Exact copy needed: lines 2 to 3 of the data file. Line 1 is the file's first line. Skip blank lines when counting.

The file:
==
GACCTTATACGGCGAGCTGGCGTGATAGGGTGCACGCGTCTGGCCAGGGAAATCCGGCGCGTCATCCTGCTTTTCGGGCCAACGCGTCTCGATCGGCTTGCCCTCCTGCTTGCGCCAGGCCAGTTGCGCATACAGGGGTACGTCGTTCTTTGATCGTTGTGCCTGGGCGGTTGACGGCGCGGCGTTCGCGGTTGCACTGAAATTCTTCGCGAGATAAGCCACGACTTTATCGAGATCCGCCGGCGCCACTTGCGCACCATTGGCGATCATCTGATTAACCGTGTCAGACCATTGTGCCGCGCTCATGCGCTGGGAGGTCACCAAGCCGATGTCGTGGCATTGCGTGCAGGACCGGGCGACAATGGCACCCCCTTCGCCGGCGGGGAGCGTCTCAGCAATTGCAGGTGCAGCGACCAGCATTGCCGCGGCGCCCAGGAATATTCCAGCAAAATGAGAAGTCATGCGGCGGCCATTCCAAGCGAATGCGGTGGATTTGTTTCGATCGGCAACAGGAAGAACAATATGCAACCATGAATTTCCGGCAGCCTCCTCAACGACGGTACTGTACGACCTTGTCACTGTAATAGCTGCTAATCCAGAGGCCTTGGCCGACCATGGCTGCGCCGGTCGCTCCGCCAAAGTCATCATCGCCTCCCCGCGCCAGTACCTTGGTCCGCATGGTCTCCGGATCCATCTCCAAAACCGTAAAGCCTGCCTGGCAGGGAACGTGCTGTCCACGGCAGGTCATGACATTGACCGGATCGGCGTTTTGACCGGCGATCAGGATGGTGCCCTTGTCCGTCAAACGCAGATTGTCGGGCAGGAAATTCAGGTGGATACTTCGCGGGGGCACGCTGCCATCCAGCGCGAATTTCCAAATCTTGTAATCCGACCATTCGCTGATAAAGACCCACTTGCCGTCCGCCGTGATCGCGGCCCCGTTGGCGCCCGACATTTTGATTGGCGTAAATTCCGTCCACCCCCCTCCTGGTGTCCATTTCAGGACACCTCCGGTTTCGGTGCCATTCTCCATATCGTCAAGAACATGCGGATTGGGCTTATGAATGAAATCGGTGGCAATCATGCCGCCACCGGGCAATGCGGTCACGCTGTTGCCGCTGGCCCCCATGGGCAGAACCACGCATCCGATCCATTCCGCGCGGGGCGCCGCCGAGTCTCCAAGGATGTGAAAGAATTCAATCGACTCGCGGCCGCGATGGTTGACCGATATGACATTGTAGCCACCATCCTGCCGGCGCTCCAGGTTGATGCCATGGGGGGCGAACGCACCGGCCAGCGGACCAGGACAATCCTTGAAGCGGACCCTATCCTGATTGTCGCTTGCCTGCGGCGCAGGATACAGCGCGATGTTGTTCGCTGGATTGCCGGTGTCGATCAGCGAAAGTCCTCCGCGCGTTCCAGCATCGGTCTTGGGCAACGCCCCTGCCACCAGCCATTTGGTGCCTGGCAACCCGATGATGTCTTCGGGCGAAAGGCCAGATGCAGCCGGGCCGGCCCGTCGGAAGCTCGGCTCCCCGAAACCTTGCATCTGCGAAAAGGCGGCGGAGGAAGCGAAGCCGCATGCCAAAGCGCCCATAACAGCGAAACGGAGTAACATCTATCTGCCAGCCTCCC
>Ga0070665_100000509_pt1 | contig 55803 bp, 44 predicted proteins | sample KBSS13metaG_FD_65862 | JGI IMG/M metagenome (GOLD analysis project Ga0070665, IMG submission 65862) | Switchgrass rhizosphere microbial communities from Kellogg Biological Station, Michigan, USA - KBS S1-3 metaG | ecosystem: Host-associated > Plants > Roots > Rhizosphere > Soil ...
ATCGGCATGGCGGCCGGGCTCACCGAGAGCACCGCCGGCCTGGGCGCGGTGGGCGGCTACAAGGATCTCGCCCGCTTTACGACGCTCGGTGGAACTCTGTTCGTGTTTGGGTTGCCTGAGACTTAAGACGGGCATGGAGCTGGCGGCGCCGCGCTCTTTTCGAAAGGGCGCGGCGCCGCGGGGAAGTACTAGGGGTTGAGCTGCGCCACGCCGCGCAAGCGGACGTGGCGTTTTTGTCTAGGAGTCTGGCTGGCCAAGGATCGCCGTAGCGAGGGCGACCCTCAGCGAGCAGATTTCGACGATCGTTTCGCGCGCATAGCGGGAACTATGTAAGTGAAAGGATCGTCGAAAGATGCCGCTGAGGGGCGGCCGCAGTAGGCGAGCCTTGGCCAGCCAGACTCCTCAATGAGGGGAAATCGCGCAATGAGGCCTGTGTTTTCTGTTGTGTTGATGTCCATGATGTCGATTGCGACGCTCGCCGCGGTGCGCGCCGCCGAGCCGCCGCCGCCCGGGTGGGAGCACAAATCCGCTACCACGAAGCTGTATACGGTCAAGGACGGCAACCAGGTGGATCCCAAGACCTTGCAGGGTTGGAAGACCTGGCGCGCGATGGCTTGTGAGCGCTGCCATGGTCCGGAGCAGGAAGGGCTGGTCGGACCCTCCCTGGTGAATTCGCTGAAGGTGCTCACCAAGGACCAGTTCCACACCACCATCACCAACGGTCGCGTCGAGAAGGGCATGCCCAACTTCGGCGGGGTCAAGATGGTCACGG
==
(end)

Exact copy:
>Ga0070665_100000509_pt1 | contig 55803 bp, 44 predicted proteins | sample KBSS13metaG_FD_65862 | JGI IMG/M metagenome (GOLD analysis project Ga0070665, IMG submission 65862) | Switchgrass rhizosphere microbial communities from Kellogg Biological Station, Michigan, USA - KBS S1-3 metaG | ecosystem: Host-associated > Plants > Roots > Rhizosphere > Soil ...
ATCGGCATGGCGGCCGGGCTCACCGAGAGCACCGCCGGCCTGGGCGCGGTGGGCGGCTACAAGGATCTCGCCCGCTTTACGACGCTCGGTGGAACTCTGTTCGTGTTTGGGTTGCCTGAGACTTAAGACGGGCATGGAGCTGGCGGCGCCGCGCTCTTTTCGAAAGGGCGCGGCGCCGCGGGGAAGTACTAGGGGTTGAGCTGCGCCACGCCGCGCAAGCGGACGTGGCGTTTTTGTCTAGGAGTCTGGCTGGCCAAGGATCGCCGTAGCGAGGGCGACCCTCAGCGAGCAGATTTCGACGATCGTTTCGCGCGCATAGCGGGAACTATGTAAGTGAAAGGATCGTCGAAAGATGCCGCTGAGGGGCGGCCGCAGTAGGCGAGCCTTGGCCAGCCAGACTCCTCAATGAGGGGAAATCGCGCAATGAGGCCTGTGTTTTCTGTTGTGTTGATGTCCATGATGTCGATTGCGACGCTCGCCGCGGTGCGCGCCGCCGAGCCGCCGCCGCCCGGGTGGGAGCACAAATCCGCTACCACGAAGCTGTATACGGTCAAGGACGGCAACCAGGTGGATCCCAAGACCTTGCAGGGTTGGAAGACCTGGCGCGCGATGGCTTGTGAGCGCTGCCATGGTCCGGAGCAGGAAGGGCTGGTCGGACCCTCCCTGGTGAATTCGCTGAAGGTGCTCACCAAGGACCAGTTCCACACCACCATCACCAACGGTCGCGTCGAGAAGGGCATGCCCAACTTCGGCGGGGTCAAGATGGTCACGG